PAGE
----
One of the biggest shocks has been the change to the dynamics of my relationship with my wife. I used to be the centre of Daisy’s world. Now I’m not. That honour, rightfully, goes to our son.

Intimacy has largely left the playing field. We love each other no less than we did before, we fancy each other still (my wife is stunningly beautiful), but with a 13-month-old who wakes frequently through each and every night, the chance to get close would be a fine thing.

Having a baby has put a crazy strain on our relationship. I sometimes feel unwanted and unable to do many of the things today that made me the person I was yesterday. Daisy used to do romantic things like put little surprise handwritten notes in my lunch saying how much she loved me.

There used to be cuddles, laughs, talking and jokes. Pub quiz on a Thursday night. The simple things solid relationships are built on. Now, they are gone – but I do know – from watching so many friends have children – that these challenges are temporary and we’ll have more time for each other as our son gets older.

I also know I should enjoy this time because it passes so quickly. As time passes, I’m bonding more with Wilfred. And occasionally, something will happen that transcends all the stresses of parenthood and reminds me how brilliant being a dad is.

‘Occasionally, something will happen that transcends all the stresses of parenthood and reminds me how brilliant being a dad is’ (Photo: supplied)

The other evening, I got home and opened the front door to hear Daisy say to our little boy, “Who’s home?” As I walked in, my tiny human saw me and squealed in excitement. He was pleased to see me, a huge smile etched on his face. He then looked up and said “Daddy…” for the first time. My heart melted.

Though I feel I’ve turned a corner mentally in recent weeks, I do worry increasingly about what the future holds for him: what the world will be like in 20 years and whether we’ll be able to provide for him.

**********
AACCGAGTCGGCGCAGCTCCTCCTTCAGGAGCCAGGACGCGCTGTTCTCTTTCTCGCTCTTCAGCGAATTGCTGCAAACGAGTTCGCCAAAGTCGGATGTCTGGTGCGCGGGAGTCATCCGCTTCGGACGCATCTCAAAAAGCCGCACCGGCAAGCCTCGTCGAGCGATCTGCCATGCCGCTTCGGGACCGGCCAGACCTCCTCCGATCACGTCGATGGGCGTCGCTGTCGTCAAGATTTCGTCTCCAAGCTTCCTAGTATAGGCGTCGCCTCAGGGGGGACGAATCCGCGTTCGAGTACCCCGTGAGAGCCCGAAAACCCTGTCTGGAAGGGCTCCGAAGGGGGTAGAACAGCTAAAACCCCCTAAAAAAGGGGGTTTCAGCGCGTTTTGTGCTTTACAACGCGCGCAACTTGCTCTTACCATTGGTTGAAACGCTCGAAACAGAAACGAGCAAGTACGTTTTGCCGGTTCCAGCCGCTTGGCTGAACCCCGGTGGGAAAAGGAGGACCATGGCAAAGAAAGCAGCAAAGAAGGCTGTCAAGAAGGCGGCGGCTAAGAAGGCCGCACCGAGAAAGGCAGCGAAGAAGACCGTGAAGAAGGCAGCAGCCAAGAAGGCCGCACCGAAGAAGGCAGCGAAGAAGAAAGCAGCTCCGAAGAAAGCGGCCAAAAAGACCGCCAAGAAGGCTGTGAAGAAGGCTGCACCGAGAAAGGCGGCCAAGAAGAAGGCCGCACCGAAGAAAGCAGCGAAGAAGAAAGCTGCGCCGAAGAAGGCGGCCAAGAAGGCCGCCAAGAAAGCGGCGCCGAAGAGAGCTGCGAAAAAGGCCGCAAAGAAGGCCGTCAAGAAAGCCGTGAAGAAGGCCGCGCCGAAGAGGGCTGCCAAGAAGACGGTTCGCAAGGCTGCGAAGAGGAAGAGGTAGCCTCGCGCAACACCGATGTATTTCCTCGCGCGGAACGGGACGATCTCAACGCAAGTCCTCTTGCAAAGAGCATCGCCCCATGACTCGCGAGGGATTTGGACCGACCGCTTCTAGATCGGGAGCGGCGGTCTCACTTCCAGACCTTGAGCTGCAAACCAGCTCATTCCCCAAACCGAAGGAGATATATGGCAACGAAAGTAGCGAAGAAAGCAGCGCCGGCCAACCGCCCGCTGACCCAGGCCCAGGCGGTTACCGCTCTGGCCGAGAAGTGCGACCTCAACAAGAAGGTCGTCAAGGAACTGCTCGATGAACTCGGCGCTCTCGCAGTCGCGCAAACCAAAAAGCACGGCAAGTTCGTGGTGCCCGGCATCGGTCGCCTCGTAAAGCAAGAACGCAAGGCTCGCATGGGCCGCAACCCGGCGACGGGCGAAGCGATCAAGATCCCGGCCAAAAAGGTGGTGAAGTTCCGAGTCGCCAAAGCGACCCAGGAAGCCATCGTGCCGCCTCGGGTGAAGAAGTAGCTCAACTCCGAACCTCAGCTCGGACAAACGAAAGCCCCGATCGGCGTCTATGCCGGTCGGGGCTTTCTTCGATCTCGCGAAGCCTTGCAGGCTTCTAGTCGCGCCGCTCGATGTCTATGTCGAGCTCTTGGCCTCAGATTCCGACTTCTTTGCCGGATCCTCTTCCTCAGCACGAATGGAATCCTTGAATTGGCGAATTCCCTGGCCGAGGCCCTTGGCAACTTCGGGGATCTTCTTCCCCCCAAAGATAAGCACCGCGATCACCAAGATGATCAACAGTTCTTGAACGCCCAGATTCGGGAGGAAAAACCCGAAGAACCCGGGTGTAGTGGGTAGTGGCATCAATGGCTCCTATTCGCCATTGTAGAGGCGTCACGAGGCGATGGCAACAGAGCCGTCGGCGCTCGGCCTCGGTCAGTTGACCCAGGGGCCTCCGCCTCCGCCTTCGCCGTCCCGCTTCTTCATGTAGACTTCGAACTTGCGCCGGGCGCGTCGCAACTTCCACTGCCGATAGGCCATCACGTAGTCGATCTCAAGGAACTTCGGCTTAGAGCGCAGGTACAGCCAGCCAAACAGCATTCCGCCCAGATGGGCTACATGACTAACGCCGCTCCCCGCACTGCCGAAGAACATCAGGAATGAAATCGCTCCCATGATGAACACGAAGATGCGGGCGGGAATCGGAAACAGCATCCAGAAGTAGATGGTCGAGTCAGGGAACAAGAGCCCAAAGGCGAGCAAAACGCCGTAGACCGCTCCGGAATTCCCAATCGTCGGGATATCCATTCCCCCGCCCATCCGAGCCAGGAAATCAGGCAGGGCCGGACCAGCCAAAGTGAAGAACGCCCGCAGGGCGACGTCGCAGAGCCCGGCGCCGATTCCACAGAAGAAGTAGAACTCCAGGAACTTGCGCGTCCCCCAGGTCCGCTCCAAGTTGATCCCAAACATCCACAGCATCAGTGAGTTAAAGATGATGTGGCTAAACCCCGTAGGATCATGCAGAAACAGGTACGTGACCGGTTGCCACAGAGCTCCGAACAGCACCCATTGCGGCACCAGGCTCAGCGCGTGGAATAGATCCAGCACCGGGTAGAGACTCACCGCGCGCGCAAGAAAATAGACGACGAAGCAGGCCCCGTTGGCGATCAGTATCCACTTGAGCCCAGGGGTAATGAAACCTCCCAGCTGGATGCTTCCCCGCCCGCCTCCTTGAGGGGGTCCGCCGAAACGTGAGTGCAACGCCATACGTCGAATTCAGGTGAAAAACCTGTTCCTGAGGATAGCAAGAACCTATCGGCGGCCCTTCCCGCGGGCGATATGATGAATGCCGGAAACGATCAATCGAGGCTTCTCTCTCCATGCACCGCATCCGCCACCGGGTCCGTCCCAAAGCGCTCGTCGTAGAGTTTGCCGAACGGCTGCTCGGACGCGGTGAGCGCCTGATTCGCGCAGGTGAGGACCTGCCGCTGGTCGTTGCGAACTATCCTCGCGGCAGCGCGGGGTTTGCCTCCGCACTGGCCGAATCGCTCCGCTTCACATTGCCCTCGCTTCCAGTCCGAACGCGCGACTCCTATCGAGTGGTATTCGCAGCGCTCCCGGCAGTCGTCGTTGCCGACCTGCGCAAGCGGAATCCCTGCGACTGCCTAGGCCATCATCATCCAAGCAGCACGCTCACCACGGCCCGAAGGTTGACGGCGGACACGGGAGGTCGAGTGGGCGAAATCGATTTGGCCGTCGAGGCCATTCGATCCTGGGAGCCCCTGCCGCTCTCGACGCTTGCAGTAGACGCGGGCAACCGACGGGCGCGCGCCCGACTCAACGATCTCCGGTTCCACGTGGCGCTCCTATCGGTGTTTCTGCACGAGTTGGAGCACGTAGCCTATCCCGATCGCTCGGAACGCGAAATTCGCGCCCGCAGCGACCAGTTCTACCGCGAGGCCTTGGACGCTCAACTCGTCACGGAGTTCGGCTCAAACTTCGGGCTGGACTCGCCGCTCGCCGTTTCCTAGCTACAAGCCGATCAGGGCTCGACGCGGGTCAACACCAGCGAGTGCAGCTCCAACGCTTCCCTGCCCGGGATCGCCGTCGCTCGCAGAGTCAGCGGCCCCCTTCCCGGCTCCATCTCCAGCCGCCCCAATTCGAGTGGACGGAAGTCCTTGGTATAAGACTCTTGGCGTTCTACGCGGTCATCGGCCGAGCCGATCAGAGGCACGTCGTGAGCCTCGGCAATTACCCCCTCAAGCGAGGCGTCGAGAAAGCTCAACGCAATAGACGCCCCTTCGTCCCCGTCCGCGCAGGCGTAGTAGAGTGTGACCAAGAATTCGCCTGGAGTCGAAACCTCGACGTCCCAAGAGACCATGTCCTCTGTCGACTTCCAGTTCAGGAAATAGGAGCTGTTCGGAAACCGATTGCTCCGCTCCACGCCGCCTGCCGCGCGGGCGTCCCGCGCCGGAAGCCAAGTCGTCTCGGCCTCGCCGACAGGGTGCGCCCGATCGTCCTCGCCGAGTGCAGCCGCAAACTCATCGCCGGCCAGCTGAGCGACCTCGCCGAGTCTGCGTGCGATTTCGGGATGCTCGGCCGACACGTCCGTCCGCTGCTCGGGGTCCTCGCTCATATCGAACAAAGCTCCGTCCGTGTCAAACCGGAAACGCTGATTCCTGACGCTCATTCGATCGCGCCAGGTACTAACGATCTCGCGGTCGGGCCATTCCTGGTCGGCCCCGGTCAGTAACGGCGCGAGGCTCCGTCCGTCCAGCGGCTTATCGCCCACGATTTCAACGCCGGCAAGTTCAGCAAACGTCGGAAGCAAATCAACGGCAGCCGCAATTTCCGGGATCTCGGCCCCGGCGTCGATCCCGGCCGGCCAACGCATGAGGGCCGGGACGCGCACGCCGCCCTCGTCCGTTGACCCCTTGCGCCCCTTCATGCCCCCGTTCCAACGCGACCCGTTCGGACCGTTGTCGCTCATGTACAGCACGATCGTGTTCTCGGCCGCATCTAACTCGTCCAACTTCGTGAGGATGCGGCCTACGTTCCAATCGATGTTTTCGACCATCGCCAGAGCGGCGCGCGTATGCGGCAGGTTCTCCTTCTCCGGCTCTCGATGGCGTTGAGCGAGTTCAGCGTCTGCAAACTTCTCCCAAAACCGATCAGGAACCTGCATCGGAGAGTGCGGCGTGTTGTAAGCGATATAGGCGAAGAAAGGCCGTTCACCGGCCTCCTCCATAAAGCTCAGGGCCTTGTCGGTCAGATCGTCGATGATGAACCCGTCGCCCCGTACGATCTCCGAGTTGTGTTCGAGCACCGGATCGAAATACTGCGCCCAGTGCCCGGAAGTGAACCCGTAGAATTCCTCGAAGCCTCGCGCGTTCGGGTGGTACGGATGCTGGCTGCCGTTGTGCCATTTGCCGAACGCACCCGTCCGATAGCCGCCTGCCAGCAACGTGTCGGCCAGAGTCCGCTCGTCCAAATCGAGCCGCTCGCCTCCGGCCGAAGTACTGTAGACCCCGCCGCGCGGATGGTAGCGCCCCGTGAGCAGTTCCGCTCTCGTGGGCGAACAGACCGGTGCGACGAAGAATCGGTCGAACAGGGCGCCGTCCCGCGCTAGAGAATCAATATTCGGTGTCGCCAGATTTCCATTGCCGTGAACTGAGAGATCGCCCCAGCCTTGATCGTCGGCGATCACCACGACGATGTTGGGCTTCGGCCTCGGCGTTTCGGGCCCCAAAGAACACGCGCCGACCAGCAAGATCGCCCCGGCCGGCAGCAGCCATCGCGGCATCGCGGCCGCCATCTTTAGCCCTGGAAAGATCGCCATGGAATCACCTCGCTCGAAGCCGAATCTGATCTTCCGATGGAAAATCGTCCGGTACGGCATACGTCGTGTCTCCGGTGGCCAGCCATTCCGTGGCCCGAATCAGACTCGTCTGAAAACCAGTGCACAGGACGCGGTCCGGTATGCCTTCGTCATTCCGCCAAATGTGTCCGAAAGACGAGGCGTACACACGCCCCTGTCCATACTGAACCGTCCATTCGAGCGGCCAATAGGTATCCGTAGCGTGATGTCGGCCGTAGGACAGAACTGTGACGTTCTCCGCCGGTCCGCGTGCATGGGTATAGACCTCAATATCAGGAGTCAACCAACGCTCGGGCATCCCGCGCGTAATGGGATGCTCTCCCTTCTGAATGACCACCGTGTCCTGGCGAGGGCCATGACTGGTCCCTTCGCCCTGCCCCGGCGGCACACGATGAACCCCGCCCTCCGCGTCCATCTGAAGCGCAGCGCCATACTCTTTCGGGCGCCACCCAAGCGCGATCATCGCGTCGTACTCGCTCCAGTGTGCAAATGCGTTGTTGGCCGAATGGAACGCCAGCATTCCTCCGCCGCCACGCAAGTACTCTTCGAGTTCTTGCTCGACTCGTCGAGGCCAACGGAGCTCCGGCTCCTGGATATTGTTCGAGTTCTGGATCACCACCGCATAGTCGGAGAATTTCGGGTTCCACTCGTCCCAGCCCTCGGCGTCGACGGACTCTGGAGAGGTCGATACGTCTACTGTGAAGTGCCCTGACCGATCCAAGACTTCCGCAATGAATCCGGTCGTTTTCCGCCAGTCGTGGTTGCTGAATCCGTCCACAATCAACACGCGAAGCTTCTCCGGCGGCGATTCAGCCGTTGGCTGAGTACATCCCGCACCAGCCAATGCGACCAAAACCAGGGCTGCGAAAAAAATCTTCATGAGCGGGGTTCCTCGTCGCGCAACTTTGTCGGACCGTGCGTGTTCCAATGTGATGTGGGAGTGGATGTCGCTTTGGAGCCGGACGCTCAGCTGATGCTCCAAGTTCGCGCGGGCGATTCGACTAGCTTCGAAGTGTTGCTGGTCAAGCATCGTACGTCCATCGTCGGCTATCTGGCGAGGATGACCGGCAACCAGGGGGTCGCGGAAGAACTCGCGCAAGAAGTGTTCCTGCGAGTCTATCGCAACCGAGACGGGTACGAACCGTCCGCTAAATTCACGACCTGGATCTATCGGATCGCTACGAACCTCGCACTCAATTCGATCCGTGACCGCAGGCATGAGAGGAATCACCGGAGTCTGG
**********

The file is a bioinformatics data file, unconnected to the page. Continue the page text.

This is a common worry for all parents, and I suppose one of the upsides of being an older dad is that, financially, I’m reasonably secure. So, we invest as much money as we can for Wilfred, which we hope will pay for his further education, or maybe help him buy his first house.

One of the biggest negatives, however, is health – mine hasn’t always been the best, and there’s no getting round the fact that when Wilfred turns 21, I’ll be in my seventies.

Six years ago, I had an internal bleed that saw me spend a week in critical care. My blood pressure was so high (260/158) that one doctor said it was “incompatible with life.” Heart problems run in my family and my GP kindly informed me back in the summer that I’ve a 11 per cent chance of having a “significant” medical “event” within the next decade.

In an effort to ensure I’m around as long as possible, I look after myself more today than I ever have. I run half marathons and do parkrun every Saturday morning, pushing Wilfred around the course in his buggy in 24 minutes. I’m stacking the decks in my favour as much as I can. I am fitter now than I’ve ever been.

I often get asked what my advice would be for an older bloke if he’s thinking of having children in his fifties, or maybe even older. The four things I’d say are: 1. Go for it! It’ll be the best thing you’ve ever done, but…2. Be under no illusion. Mentally, it’ll likely be the hardest thing you’ve ever done, especially if you’ve not had children before 3. Get yourself in good physical shape – it’ll help in so many ways and 4. Talk. All the time, with your partner and mates. Don’t bottle anything up.

I caught up with Big Tim again the other day. He told me how his second-born had just left home to go to uni. He and Carol now had the house to themselves.

“Oh I envy you!” I said. “Now you can do what you want to do, when you want to do it!”

“Yeah,” he replied, telling me they were off for a long weekend in Prague soon. “Funny how things have worked out, isn’t it?”